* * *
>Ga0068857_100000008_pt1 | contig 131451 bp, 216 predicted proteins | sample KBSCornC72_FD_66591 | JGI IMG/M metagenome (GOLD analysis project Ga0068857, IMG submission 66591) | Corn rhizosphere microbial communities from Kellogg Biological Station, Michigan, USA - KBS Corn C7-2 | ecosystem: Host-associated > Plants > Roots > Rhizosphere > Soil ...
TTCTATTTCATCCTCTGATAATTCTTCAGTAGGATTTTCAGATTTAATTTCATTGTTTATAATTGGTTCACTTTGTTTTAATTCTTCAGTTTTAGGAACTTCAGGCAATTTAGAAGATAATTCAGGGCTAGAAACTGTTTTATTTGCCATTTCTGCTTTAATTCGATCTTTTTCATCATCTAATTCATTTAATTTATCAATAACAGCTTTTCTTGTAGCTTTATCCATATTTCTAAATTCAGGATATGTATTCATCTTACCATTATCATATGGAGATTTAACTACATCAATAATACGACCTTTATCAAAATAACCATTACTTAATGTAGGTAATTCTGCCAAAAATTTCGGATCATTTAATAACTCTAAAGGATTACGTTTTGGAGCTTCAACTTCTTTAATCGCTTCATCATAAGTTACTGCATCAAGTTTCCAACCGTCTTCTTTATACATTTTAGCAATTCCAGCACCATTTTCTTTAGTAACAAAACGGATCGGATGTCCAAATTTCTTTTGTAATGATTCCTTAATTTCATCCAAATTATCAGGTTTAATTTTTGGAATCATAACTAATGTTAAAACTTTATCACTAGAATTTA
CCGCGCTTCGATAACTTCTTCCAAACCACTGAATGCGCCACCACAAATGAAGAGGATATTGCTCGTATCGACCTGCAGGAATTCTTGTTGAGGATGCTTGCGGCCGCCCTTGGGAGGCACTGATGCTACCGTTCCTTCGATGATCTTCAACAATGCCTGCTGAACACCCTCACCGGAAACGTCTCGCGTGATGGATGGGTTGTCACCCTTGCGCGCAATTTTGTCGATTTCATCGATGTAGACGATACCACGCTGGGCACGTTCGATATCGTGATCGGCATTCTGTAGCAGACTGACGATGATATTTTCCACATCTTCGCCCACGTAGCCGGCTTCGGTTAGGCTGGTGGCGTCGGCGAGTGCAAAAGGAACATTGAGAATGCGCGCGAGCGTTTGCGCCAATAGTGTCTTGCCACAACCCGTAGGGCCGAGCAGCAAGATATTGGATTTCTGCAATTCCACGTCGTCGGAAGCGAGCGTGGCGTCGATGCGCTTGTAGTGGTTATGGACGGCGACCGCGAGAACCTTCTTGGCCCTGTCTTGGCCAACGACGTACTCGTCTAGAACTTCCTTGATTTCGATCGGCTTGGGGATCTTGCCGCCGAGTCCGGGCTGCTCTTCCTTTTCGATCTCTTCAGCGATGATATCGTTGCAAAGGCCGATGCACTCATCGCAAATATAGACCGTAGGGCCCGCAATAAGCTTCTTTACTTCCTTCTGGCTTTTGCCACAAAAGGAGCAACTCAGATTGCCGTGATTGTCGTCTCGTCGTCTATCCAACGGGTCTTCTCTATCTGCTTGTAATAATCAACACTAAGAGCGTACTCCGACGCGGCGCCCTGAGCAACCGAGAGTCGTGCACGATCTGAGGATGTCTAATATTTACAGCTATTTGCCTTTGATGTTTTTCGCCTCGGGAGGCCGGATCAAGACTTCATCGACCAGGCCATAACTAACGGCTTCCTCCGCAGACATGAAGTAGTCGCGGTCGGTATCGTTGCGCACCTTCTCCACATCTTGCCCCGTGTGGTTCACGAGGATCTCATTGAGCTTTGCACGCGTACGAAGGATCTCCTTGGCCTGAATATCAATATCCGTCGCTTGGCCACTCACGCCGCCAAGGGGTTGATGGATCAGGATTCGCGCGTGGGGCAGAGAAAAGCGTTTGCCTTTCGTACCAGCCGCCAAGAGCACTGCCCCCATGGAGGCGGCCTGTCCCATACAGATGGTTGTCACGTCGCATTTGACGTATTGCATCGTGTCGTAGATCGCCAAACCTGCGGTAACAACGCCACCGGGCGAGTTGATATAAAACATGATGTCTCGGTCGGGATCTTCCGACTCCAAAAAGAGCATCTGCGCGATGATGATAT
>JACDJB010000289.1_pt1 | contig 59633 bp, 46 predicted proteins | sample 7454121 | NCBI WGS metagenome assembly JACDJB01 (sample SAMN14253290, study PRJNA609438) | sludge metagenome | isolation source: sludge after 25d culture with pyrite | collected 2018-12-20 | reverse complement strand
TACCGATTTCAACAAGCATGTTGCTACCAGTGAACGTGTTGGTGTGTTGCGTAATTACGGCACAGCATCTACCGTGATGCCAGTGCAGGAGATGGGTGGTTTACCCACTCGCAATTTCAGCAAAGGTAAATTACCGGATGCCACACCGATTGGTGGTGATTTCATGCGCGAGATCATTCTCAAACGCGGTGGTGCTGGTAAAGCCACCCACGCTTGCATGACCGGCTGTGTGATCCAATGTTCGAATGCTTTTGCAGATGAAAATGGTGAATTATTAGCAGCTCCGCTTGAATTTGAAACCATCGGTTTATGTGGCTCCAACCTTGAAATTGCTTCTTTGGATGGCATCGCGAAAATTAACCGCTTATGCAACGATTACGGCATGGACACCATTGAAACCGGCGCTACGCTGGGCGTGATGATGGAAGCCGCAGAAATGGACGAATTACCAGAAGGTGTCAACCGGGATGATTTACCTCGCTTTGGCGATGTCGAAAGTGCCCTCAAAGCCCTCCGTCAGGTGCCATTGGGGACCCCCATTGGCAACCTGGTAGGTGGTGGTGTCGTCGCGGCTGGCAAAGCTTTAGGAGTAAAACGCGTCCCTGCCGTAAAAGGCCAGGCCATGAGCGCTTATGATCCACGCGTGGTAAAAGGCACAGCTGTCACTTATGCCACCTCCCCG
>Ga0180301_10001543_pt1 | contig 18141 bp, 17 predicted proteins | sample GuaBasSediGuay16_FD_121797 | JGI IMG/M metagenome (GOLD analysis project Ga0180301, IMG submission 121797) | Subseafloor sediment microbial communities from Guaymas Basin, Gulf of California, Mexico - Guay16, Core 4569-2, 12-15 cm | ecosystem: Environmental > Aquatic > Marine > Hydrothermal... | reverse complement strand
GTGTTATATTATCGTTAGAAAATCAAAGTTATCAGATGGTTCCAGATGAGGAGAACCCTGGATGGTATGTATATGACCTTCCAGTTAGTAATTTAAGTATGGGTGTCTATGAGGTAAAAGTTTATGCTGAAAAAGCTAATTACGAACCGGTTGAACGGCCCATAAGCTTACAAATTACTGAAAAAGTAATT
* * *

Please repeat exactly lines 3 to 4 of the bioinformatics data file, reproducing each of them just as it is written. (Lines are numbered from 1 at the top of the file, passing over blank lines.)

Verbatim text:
CCGCGCTTCGATAACTTCTTCCAAACCACTGAATGCGCCACCACAAATGAAGAGGATATTGCTCGTATCGACCTGCAGGAATTCTTGTTGAGGATGCTTGCGGCCGCCCTTGGGAGGCACTGATGCTACCGTTCCTTCGATGATCTTCAACAATGCCTGCTGAACACCCTCACCGGAAACGTCTCGCGTGATGGATGGGTTGTCACCCTTGCGCGCAATTTTGTCGATTTCATCGATGTAGACGATACCACGCTGGGCACGTTCGATATCGTGATCGGCATTCTGTAGCAGACTGACGATGATATTTTCCACATCTTCGCCCACGTAGCCGGCTTCGGTTAGGCTGGTGGCGTCGGCGAGTGCAAAAGGAACATTGAGAATGCGCGCGAGCGTTTGCGCCAATAGTGTCTTGCCACAACCCGTAGGGCCGAGCAGCAAGATATTGGATTTCTGCAATTCCACGTCGTCGGAAGCGAGCGTGGCGTCGATGCGCTTGTAGTGGTTATGGACGGCGACCGCGAGAACCTTCTTGGCCCTGTCTTGGCCAACGACGTACTCGTCTAGAACTTCCTTGATTTCGATCGGCTTGGGGATCTTGCCGCCGAGTCCGGGCTGCTCTTCCTTTTCGATCTCTTCAGCGATGATATCGTTGCAAAGGCCGATGCACTCATCGCAAATATAGACCGTAGGGCCCGCAATAAGCTTCTTTACTTCCTTCTGGCTTTTGCCACAAAAGGAGCAACTCAGATTGCCGTGATTGTCGTCTCGTCGTCTATCCAACGGGTCTTCTCTATCTGCTTGTAATAATCAACACTAAGAGCGTACTCCGACGCGGCGCCCTGAGCAACCGAGAGTCGTGCACGATCTGAGGATGTCTAATATTTACAGCTATTTGCCTTTGATGTTTTTCGCCTCGGGAGGCCGGATCAAGACTTCATCGACCAGGCCATAACTAACGGCTTCCTCCGCAGACATGAAGTAGTCGCGGTCGGTATCGTTGCGCACCTTCTCCACATCTTGCCCCGTGTGGTTCACGAGGATCTCATTGAGCTTTGCACGCGTACGAAGGATCTCCTTGGCCTGAATATCAATATCCGTCGCTTGGCCACTCACGCCGCCAAGGGGTTGATGGATCAGGATTCGCGCGTGGGGCAGAGAAAAGCGTTTGCCTTTCGTACCAGCCGCCAAGAGCACTGCCCCCATGGAGGCGGCCTGTCCCATACAGATGGTTGTCACGTCGCATTTGACGTATTGCATCGTGTCGTAGATCGCCAAACCTGCGGTAACAACGCCACCGGGCGAGTTGATATAAAACATGATGTCTCGGTCGGGATCTTCCGACTCCAAAAAGAGCATCTGCGCGATGATGATAT
>JACDJB010000289.1_pt1 | contig 59633 bp, 46 predicted proteins | sample 7454121 | NCBI WGS metagenome assembly JACDJB01 (sample SAMN14253290, study PRJNA609438) | sludge metagenome | isolation source: sludge after 25d culture with pyrite | collected 2018-12-20 | reverse complement strand